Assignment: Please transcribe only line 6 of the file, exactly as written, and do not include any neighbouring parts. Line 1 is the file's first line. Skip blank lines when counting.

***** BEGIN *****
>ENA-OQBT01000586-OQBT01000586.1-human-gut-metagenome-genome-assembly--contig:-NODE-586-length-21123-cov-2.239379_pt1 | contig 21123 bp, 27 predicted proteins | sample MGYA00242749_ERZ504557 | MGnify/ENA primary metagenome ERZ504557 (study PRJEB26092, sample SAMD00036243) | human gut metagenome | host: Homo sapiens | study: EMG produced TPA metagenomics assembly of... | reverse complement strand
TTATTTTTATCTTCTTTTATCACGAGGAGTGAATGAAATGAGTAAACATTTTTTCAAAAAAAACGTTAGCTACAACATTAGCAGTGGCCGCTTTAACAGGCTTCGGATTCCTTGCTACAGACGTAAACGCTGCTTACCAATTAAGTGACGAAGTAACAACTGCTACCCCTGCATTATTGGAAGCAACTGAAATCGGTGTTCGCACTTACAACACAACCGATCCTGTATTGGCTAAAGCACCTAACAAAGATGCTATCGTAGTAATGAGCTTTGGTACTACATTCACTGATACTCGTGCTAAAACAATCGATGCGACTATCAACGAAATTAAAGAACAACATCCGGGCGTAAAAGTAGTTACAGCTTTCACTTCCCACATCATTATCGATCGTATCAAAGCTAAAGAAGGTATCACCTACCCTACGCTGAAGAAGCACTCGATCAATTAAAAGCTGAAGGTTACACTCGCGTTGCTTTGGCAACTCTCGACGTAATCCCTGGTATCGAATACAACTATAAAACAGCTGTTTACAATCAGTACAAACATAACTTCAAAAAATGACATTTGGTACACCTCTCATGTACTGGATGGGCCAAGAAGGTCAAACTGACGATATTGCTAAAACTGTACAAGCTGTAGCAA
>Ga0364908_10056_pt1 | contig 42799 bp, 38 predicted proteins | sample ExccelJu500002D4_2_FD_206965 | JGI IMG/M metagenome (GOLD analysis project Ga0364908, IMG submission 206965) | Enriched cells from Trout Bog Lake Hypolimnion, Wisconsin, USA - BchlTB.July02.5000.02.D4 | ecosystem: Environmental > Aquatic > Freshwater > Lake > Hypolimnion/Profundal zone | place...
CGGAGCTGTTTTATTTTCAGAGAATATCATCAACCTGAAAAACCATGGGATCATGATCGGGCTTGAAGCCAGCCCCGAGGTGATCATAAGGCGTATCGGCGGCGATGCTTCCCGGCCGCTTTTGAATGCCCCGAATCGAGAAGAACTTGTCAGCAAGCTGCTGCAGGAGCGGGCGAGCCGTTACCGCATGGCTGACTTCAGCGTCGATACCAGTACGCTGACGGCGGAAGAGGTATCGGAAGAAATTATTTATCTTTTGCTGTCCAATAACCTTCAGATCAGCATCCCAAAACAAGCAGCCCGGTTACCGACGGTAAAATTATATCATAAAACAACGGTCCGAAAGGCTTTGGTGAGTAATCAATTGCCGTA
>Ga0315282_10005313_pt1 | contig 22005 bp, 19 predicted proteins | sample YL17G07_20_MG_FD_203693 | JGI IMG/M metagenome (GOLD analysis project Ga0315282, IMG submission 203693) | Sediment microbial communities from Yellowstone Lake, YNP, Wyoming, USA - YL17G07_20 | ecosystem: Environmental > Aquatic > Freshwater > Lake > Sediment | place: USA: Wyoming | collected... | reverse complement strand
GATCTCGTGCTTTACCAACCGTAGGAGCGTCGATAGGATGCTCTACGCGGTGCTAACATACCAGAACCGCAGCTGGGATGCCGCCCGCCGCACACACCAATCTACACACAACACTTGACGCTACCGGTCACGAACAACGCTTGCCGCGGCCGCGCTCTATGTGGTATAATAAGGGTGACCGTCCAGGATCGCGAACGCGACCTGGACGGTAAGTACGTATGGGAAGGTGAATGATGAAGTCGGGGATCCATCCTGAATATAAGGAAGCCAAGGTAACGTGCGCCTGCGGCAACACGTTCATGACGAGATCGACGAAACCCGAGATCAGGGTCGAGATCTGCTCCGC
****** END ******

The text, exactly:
GATCTCGTGCTTTACCAACCGTAGGAGCGTCGATAGGATGCTCTACGCGGTGCTAACATACCAGAACCGCAGCTGGGATGCCGCCCGCCGCACACACCAATCTACACACAACACTTGACGCTACCGGTCACGAACAACGCTTGCCGCGGCCGCGCTCTATGTGGTATAATAAGGGTGACCGTCCAGGATCGCGAACGCGACCTGGACGGTAAGTACGTATGGGAAGGTGAATGATGAAGTCGGGGATCCATCCTGAATATAAGGAAGCCAAGGTAACGTGCGCCTGCGGCAACACGTTCATGACGAGATCGACGAAACCCGAGATCAGGGTCGAGATCTGCTCCGC